My first comment was about using a national geographic map from 1971 to make claims about sea ice extent. As I have mentioned previously the national geographic map in question only mentioned 'multiyear ice limit'. I assumed here it meant maximum (though I turned out to probably be wrong about this as ill explain soon). Steven had used this map to make an overlay with one from 2013. I don't know what this actually was specifically, he didn't say. I suspect it was the daily arctic sea ice image from NSDIC September 9th. Because the green area in his image looks alot like September 9th sea ice extent, and the funny colored line would be from the NSDIC 1981-2000 average line. Also there are bits of false ice in all the places that the NSDIC daily maps would have. Of course, I cannot prove this. But the jist of this was, apples are being compared against oranges. The extent is not the same as 'multiyear ice limit' so any comparison is useless.

Anyway the commenting continues:

My first comment is a reference to steven last comment in the above paragraph. Steven then writes about ice increasing from '71 to '72. And actually this does seem to be true. Of course it is still not relevant to my point.

The claim that the national geographic map was derived from satellite data may well be true, but then again it might not. A citation was not provided in any case, and this doesn't change the fact we are still talking about MYI.


My comment here was refering directly to the national geographic map 'mutliyear ice limit' label. You can see a zoomed in image of this on an earlier one of my blogposts. Incidentally the 1971 national geographic map can be seen in full here: (

 It turned out we were both wrong (probably) on our interpretations. Although mine was plausible to begin with (i.e consistant with the map label). I think now that the label is actually referring to the minimun multiyear ice limit . The reason I think this is from looking at a similar map from 1983, which had a label to this effect:(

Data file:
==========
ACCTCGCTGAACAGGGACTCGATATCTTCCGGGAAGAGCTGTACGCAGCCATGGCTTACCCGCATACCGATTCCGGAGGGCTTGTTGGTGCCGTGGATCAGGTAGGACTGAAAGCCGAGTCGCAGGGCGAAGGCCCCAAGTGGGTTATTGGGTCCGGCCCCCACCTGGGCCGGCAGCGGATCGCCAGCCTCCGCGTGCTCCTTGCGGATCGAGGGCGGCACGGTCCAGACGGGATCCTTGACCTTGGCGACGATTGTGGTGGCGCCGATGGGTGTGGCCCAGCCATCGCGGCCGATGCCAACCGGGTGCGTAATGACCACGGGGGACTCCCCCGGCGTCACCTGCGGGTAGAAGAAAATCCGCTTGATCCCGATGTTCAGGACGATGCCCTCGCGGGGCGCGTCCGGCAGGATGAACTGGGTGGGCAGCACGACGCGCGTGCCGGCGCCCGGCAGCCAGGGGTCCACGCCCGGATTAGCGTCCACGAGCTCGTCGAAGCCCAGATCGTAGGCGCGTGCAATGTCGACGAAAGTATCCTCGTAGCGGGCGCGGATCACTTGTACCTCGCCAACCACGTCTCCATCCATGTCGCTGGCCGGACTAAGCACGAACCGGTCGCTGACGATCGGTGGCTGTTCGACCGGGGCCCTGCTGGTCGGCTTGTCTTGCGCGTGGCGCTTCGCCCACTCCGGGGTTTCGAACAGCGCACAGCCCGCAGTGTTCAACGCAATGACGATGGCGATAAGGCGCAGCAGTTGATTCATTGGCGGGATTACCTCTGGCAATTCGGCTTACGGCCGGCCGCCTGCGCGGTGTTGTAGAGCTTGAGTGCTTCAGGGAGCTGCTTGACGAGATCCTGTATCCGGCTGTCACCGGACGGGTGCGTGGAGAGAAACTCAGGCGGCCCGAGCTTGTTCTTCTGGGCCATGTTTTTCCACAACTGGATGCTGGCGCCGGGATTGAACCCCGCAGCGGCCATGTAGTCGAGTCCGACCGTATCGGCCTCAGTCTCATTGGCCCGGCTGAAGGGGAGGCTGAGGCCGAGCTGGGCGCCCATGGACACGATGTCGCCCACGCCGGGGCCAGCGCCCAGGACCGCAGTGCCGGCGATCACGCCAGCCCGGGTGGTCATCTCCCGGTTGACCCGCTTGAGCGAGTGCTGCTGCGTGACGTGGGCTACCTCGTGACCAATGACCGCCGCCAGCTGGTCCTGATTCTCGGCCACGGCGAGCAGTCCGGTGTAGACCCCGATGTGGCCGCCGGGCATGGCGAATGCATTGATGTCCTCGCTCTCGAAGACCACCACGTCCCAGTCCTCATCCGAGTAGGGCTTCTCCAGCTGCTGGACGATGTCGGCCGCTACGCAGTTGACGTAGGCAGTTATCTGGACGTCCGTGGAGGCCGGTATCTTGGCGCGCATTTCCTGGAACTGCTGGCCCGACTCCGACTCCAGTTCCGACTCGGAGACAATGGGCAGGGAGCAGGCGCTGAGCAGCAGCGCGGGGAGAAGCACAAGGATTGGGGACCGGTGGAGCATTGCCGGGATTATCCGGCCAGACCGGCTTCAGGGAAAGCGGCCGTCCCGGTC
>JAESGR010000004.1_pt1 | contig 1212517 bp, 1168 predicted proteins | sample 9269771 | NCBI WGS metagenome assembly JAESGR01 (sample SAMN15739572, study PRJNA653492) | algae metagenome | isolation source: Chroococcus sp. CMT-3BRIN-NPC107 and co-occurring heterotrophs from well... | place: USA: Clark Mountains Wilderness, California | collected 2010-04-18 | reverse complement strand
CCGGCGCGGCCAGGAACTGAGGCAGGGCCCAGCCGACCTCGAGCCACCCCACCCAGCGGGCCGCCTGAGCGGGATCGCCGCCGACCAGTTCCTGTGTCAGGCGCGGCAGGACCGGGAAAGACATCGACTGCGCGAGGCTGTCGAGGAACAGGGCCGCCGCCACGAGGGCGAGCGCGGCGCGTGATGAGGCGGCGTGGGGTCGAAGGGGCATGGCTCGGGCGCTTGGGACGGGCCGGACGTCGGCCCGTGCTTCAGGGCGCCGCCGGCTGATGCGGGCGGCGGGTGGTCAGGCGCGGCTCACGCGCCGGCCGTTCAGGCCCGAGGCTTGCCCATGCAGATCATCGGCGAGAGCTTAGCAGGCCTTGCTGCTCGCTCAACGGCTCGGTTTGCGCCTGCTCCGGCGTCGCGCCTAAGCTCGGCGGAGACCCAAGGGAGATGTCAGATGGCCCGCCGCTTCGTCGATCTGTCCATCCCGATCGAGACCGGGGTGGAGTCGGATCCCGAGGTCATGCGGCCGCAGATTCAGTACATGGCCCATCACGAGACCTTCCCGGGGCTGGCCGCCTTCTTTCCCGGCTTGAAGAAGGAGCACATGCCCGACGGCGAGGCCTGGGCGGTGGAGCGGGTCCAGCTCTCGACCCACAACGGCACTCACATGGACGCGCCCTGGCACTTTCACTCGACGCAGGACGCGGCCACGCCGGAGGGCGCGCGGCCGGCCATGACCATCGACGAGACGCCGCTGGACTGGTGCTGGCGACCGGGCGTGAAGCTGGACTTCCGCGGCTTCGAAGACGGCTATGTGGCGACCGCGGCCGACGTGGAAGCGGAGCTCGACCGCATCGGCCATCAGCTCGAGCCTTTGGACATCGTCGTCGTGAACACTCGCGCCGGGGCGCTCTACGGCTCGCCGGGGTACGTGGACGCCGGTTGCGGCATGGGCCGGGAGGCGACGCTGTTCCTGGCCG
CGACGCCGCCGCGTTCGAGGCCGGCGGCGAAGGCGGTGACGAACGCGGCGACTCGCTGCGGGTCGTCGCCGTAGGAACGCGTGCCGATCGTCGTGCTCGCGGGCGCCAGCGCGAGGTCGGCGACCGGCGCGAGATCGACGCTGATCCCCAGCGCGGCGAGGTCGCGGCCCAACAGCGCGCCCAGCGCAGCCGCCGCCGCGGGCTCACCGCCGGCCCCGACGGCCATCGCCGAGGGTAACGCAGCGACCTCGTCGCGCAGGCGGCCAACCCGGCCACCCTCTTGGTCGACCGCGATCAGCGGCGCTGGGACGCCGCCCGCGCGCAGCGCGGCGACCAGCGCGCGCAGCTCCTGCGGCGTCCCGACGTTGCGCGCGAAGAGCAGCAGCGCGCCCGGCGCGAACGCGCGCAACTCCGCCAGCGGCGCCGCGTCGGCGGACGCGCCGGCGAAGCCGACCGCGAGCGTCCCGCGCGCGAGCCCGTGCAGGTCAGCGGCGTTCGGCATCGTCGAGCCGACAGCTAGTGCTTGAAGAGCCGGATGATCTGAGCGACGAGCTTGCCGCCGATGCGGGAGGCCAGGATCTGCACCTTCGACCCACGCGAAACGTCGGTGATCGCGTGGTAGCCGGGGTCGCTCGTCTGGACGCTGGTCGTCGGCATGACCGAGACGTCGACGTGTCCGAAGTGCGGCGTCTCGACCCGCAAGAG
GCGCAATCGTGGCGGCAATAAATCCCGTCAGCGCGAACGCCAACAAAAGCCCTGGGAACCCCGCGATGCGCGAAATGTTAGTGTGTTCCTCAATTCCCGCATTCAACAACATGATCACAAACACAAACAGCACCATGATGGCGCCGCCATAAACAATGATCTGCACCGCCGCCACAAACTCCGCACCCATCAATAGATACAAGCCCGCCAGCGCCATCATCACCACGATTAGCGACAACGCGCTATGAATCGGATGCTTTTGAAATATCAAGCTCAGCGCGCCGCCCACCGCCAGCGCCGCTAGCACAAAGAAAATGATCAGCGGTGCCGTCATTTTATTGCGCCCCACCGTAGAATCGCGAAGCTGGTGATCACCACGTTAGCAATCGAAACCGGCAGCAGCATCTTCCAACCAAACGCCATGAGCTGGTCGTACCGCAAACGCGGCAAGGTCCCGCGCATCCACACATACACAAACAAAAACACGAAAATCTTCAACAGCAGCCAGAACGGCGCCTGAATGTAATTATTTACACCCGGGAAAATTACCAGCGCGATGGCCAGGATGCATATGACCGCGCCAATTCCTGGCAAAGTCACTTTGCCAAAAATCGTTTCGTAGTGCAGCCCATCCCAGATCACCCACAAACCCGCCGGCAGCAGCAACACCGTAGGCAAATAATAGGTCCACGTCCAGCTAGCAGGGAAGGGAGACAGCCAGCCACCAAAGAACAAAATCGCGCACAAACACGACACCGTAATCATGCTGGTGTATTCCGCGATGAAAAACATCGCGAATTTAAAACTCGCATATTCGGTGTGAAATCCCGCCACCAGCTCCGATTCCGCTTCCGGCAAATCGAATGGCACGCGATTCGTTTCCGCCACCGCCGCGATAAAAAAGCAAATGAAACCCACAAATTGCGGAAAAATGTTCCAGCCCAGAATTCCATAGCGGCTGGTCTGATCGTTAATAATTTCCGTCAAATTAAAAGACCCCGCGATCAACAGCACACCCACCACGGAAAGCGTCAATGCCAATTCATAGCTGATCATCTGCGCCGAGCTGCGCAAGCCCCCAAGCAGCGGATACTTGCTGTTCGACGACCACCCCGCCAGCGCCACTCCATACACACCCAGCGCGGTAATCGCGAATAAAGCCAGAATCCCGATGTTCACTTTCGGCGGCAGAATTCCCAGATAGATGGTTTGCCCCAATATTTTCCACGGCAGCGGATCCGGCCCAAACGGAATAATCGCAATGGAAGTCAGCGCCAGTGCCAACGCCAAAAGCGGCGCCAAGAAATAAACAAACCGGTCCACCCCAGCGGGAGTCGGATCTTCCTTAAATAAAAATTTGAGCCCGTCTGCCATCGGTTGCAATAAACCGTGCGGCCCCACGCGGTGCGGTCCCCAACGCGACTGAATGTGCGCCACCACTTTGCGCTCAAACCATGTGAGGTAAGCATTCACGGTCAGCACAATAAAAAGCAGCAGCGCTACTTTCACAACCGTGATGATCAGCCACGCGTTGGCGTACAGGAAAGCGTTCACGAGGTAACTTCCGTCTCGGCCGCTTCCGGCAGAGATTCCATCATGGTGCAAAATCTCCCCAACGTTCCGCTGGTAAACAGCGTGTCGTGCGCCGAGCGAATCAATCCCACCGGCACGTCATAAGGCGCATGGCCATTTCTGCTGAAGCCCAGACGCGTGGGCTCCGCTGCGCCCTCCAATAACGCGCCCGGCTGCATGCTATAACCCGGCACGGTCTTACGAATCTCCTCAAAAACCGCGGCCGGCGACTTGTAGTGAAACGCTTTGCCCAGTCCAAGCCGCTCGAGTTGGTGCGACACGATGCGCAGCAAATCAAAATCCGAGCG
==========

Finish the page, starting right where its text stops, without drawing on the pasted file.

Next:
Even now the interpretation is still a little ambiguous. For instance does multiyear ice mean 2+ year old ice  or 3+ year old ice. The former is often called 'second year ice' and 3+ year old ice is called simply 'old ice' a term which is used exchangably with 'multi year ice'. In this context I am still not sure. Secondly does 'minimum' refer to the time when there is least MYI that has an age of precisely 2 years or 3 years (or even 1 year) depending on the definition, or is it like the NSDIC method where ice is aged by 1 year every September - in which case are we looking at the MYI before the aging or after?  These questions all have to be answered before such a comparison is justified.

This is more of the same. The link I provided was just the zoomed in label from before.

Steven is wrong here, the burden of proof is on the person that made the claim. I did not claim that 1971 was not of a lesser extent than 2013. I simply demanded evidence to show that it was, and I would not consider the image Steven provided as evidence; fairly reasonable given a few of the problems I have listed.

There were a few more posts then that I made about how the overlays were made and photoshopping. Which I don't think are interesting enough to post. Steven then asks me again to provide evidence that his claim is false. Again, I don't have to do this. One doesn't have to provide evidence that a claim made isn't true in order to ask that reasonable evidence is given in support of said claim. In reality, there is evidence that the sea ice extent in 1971 is much greater than 2013, but this isn't really the point.


This is me trying to get to grips with the interpretation of the label. As you might notice it isn't as lucid as it is here. Steven is actually right that the NSDIC ages sea ice every year. But it still isn't clear that say 1 month ice in October counts as first year ice like the NSDIC definition. I would guess it does, and my comment here probably isn't helpful but, again, this is still a question that needs to be resolved.

So instead I offer NSDICs interpretation of sea ice extent in '71; something I shouldn't really have to do to refute an inappropriate comparison (even if '71 had the same extent as 2013 it wouldn't necessarily make what Steven is doing valid).

So my comments continue in direct response to what Steven says:

The 1990 IPCC report can incidently be found here: (‎)

The paper I linked in, was referenced in the 1990 IPCC report and is relevant here.

The irony is, Steven is right in his last comment. This diversion is interesting but pointless. I don't have to show that '71 had a greater extent than '13 because Steven still hasn't justified the use of the national geographic map to make that claim in the first place.

It turns out it probably did mean minimum after all!